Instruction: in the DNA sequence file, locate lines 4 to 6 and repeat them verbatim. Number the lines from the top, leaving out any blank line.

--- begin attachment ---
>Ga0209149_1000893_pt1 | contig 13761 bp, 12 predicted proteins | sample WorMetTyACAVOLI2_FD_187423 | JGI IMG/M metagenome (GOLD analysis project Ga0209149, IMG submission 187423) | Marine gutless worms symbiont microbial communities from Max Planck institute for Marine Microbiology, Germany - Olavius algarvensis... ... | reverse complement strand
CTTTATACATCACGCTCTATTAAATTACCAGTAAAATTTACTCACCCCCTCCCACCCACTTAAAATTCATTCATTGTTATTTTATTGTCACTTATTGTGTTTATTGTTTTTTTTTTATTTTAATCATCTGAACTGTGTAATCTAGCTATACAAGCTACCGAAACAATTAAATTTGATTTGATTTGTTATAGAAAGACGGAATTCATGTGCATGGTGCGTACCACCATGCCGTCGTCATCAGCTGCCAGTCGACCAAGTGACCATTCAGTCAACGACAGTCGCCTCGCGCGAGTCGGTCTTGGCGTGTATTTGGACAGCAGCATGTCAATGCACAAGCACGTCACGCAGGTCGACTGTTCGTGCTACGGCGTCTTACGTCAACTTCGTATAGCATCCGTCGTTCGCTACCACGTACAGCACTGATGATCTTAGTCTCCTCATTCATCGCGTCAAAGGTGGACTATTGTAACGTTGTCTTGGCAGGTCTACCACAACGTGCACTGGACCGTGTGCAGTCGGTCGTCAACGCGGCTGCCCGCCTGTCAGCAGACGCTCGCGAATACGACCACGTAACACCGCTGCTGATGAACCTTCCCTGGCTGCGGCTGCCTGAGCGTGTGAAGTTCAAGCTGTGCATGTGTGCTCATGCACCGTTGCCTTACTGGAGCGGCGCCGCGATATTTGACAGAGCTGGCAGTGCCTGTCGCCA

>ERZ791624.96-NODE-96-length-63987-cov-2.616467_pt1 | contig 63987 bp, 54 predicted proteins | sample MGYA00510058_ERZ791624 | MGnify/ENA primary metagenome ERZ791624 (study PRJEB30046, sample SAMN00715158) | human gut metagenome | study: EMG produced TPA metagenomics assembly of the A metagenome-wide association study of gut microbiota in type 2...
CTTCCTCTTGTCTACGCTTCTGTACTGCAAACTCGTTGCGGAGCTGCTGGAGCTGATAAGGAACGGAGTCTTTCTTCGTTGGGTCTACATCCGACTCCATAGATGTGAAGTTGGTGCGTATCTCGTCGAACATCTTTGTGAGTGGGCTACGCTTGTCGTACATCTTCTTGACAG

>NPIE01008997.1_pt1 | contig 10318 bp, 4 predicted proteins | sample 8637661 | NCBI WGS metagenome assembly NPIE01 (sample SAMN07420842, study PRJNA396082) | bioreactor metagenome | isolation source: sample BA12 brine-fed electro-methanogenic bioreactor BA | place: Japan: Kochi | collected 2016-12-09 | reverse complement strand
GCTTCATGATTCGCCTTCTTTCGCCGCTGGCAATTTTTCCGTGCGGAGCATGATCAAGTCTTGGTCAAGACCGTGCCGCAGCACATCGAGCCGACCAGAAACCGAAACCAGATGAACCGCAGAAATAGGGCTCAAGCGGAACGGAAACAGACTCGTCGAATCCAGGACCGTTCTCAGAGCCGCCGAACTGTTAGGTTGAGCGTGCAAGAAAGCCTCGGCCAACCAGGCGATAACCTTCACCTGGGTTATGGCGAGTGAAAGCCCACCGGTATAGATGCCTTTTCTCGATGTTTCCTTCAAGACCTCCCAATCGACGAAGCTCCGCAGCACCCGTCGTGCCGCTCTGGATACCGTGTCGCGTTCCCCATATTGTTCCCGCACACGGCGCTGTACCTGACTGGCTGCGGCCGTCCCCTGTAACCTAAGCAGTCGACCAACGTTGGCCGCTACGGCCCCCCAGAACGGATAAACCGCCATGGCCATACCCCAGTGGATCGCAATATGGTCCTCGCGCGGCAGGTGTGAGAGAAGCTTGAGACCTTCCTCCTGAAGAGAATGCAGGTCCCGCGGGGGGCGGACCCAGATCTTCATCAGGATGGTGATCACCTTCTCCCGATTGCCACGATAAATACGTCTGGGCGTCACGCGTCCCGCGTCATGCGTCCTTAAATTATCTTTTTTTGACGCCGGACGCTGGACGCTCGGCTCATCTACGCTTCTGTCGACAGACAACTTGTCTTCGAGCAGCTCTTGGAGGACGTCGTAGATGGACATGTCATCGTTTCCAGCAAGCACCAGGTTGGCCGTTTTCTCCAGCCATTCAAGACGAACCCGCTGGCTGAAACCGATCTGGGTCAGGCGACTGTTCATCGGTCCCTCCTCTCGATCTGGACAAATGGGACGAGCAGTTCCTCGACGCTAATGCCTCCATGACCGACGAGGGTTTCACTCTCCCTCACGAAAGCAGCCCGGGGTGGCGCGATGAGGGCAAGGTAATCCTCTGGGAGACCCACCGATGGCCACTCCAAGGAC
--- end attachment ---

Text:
CTTCCTCTTGTCTACGCTTCTGTACTGCAAACTCGTTGCGGAGCTGCTGGAGCTGATAAGGAACGGAGTCTTTCTTCGTTGGGTCTACATCCGACTCCATAGATGTGAAGTTGGTGCGTATCTCGTCGAACATCTTTGTGAGTGGGCTACGCTTGTCGTACATCTTCTTGACAG

>NPIE01008997.1_pt1 | contig 10318 bp, 4 predicted proteins | sample 8637661 | NCBI WGS metagenome assembly NPIE01 (sample SAMN07420842, study PRJNA396082) | bioreactor metagenome | isolation source: sample BA12 brine-fed electro-methanogenic bioreactor BA | place: Japan: Kochi | collected 2016-12-09 | reverse complement strand
GCTTCATGATTCGCCTTCTTTCGCCGCTGGCAATTTTTCCGTGCGGAGCATGATCAAGTCTTGGTCAAGACCGTGCCGCAGCACATCGAGCCGACCAGAAACCGAAACCAGATGAACCGCAGAAATAGGGCTCAAGCGGAACGGAAACAGACTCGTCGAATCCAGGACCGTTCTCAGAGCCGCCGAACTGTTAGGTTGAGCGTGCAAGAAAGCCTCGGCCAACCAGGCGATAACCTTCACCTGGGTTATGGCGAGTGAAAGCCCACCGGTATAGATGCCTTTTCTCGATGTTTCCTTCAAGACCTCCCAATCGACGAAGCTCCGCAGCACCCGTCGTGCCGCTCTGGATACCGTGTCGCGTTCCCCATATTGTTCCCGCACACGGCGCTGTACCTGACTGGCTGCGGCCGTCCCCTGTAACCTAAGCAGTCGACCAACGTTGGCCGCTACGGCCCCCCAGAACGGATAAACCGCCATGGCCATACCCCAGTGGATCGCAATATGGTCCTCGCGCGGCAGGTGTGAGAGAAGCTTGAGACCTTCCTCCTGAAGAGAATGCAGGTCCCGCGGGGGGCGGACCCAGATCTTCATCAGGATGGTGATCACCTTCTCCCGATTGCCACGATAAATACGTCTGGGCGTCACGCGTCCCGCGTCATGCGTCCTTAAATTATCTTTTTTTGACGCCGGACGCTGGACGCTCGGCTCATCTACGCTTCTGTCGACAGACAACTTGTCTTCGAGCAGCTCTTGGAGGACGTCGTAGATGGACATGTCATCGTTTCCAGCAAGCACCAGGTTGGCCGTTTTCTCCAGCCATTCAAGACGAACCCGCTGGCTGAAACCGATCTGGGTCAGGCGACTGTTCATCGGTCCCTCCTCTCGATCTGGACAAATGGGACGAGCAGTTCCTCGACGCTAATGCCTCCATGACCGACGAGGGTTTCACTCTCCCTCACGAAAGCAGCCCGGGGTGGCGCGATGAGGGCAAGGTAATCCTCTGGGAGACCCACCGATGGCCACTCCAAGGAC